Southern California

Sipping on Hello Kitty Wine

by Robyn Wyman-dill

Hello and welcome to 2017. Shall we commence with a quick reality check before we cultivate ourselves. As kind of a warm-up to the New Year.

Marking this calendar week, we have the raging United States of Russian relations and a storming Helena – spreading ice and snow across our vast nation. Like old
man winter sweeping across Red Square. Meanwhile, a cold, cold war – in the words of Nobel for Literature-Elect Bob Dylan ‘is blowing in the wind.’ (Does anybody really know when Bob Dylan is going to accept the award?) Okay. If life insists on imitating art badly, may I recast my presidential vote in favor of Princess Leia, posthumously, before it’s too late. She is someone who has proven to me that she can guide a ship to greener pastures with the goodness in her heart, a light saber by her side and a sassy sense of humor. Thank you, Carrie Fisher, for inspiring girls like me to think large. May the force be with you and your unsinkable mother, Debbie Reynolds. Salute. Cin cin. I raise my glass to you, sipping on Hello Kitty sparkling white wine…from the Lombardy region of Italy. Made with love by the Torti family.  At last. Read the rest of this entry »

Sea Sights

blog by Robyn Wyman-dill
We are in the mid-stretch of the Olympic Games. Where dreams are gold in Rio. In the excitement of champions being made, Dream Team USA inspires a new generation. As Michael Phelps moves through the water like a dolphin in a speedo. Since 776 BC, when the Ancient Greeks held their first Olympiad, the games have been a part of human history. (Although it is believed the games were held earlier, the first written records of the ancient Olympic Games date back to 776 BC, when a cook named Coroebus won the only event of the games – a 192-meter footrace called the stade (the origin of the modern “stadium”) and became the first Olympic champion). Over the next 12 centuries, the Games expanded, adding other athletic events up until AD 393, when Emperor Theodosius I decided to shut them down. Just because he thought they were too ‘pagan’.

Of course, the Olympics did rise again. But, not until the late 1800s.  The first modern Olympics was held in 1896, in Athens, Greece. Thanks to Baron Pierre de Coubertin of France,who founded the International Olympic Committee.

Now, while the world was watching the Games in Rio last week, I was making friends with sea horses. I know that sounds a little odd – considering seahorses or “horse sea monsters” are mainly found in seagrass beds, estuaries, coral reefs, and mangroves, and not on city streets where my car likes to roam. I suspect any connection to the Olympics may appear a bit far-fetched to you too. However, as it turns out, seahorses are world record holders. They are considered to be the slowest-moving fish on the planet. Being that they are such well below average swimmers, they tend to rest a lot. Usually, at the bottom with their prehensile tail wrapped around a stationary object.  It is a bit of an odd fish – as fishes go. Read the rest of this entry »

West Greets East: A Week That Changed The World

written by Robyn Wyman-dill

How fast time travels as it heads into the final days of the month. Before we begin a new chapter, let’s reflect and be enriched by occasions worth remembering again. Among those bookmarked is the ‘Wedding of the Century’ on July 29, 1981. On that day, the lovely Lady Diana Spencer wed Prince Charles – bringing a fresh persona to the Royal Family. In turn, the Princess spoke to the hearts of the public around the world. Everyone seemed to agree for once. Diana was love. Four years after the Princess stepped into the public eye, she crossed the pond on her first official visit to America with her husband, Prince Charles. That’s when royal fever broke out in Washington DC.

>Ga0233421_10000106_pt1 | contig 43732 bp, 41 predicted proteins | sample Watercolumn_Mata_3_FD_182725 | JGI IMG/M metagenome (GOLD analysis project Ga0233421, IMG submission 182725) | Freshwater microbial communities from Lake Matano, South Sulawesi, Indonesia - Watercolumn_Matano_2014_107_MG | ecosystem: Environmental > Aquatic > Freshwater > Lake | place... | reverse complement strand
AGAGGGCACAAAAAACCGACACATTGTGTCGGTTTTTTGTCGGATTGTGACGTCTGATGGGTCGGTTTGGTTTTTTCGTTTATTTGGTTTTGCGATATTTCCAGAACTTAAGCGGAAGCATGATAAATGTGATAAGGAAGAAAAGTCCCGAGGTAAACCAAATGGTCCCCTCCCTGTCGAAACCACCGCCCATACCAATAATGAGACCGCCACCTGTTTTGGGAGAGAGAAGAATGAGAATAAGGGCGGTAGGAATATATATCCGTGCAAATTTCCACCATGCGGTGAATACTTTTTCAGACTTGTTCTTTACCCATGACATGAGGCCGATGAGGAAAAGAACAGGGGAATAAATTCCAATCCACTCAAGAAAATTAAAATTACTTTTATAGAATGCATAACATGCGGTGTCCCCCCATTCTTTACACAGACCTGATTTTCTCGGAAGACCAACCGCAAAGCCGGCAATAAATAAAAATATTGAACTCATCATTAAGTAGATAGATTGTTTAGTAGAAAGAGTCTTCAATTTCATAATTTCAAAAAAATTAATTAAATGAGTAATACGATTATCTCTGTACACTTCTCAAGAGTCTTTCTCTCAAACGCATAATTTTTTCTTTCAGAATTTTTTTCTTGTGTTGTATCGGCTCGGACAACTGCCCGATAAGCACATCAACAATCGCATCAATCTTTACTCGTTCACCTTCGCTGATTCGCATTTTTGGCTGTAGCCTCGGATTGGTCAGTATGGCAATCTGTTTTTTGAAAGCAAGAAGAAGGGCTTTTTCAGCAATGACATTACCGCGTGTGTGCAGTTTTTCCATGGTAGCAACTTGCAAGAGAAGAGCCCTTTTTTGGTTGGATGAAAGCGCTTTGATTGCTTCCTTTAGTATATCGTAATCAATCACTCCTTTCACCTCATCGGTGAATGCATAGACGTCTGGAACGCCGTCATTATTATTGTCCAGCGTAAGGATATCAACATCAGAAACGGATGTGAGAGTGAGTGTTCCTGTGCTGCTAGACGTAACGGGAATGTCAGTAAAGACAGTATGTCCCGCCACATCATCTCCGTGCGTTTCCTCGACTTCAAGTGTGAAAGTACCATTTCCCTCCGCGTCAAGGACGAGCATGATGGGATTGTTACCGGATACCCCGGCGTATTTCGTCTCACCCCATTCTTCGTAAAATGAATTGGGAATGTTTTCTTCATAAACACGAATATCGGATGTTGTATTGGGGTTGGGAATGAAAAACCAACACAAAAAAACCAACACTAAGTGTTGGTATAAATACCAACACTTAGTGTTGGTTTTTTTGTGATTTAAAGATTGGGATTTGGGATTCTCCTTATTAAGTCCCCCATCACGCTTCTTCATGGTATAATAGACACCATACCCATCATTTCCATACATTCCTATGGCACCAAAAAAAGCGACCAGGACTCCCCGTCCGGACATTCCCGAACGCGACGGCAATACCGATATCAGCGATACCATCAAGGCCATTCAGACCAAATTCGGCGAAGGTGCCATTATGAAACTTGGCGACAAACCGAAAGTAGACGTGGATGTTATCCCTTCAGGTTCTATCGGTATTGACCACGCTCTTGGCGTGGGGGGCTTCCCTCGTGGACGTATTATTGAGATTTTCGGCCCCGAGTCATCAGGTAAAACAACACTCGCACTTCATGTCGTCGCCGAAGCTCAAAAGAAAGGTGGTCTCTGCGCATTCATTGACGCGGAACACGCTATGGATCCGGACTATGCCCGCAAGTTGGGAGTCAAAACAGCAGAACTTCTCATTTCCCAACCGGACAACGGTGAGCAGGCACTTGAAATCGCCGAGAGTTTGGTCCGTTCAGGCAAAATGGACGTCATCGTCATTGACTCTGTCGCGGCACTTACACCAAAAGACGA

The ‘Diana’ appeal was so highly infectious, everyone wanted an invitation to dinner. Meaning the White House dinner. The not-so-lucky ones? They traveled abroad. Henry Kissinger, Oscar de la Renta and Ahmet Ertegun, Co-Founder and President of Altanic Records, took their wives to China. In case you didn’t know it, Henry Kissinger is a really big deal in China. Really big.

What prompted me to go to China at exactly the same time was a photography book, Eve Arnold: In China, that I kept on my coffee table. An American photojournalist, Arnold’s images of Marilyn Monroe on the set of The Misfits (1961) and photograph of First Lady Jacqueline Kennedy arranging flowers with Caroline(1961) had already cemented her reputation as a superb shooter. But, when she turned her lens on China, defining its beauty with pictures that spoke to your soul, I felt compelled to buy a camera(my first) and booked a tour to China. Read the rest of this entry »

The Marriage of Architecture and Dance

written by Robyn Wyman-dill

 

It’s Bastille week. When the flavors of France come out and dance in local bistros in celebration of Independence Day. Perhaps, it is the shared ideals of the French and American Revolutions and our common-colored flags – billowing in the wind with patriotic blue, white and red washes – that keep our French-American relationship evolving positively. And why the great portrait of Marquis Lafayette, a Frenchmen, has been hanging in the US House of Representatives chamber – since 1830. Over two centuries, the American-French cultural, historical and economic exchange has continued to get better.

Yes, indeed. The US has seen an immigration of the highest standard in terms of artistic enrichments from our French-speaking friends. Like Louisiana cuisine, Dijon mustard, French-trained chefs, exquisite French wines and Trader Joe’s pop-up sponges. While the lavendar fields of Provence cross the pond in soaps and fragances, the Tournées Festival brings contemporary French cinema to American college and university campuses every year so that more than 500,000 students can fall in love with French films. Oh la, la.

Lucky for Southern Californians, their weather seems to suit French creativity.

When Cirque de Soleil first came to LA, the company had just enough money to cover a one-way ticket for their performers. But, when Angelenos went to see them, they went wild. Their 1987 Los Angeles Arts Festival performance attracted the kind of critical attention that sent Hollywood a knocking. The French-Canadian powerhouse for theatre arts has been raising the bar on entertainment ever since. And then there’s dance.

If the gravitational waves could hear the sound of amazement rising in skies, it would be coming from audiences watching the dance company, Diavolo, founded by French Choreographer and Visionary, Jacques Heim. This company has been dazzling audiences around the world and re-envisioning modern dance in southern California for a quarter of a century. Read the rest of this entry »

Bistango and the Bastille Bash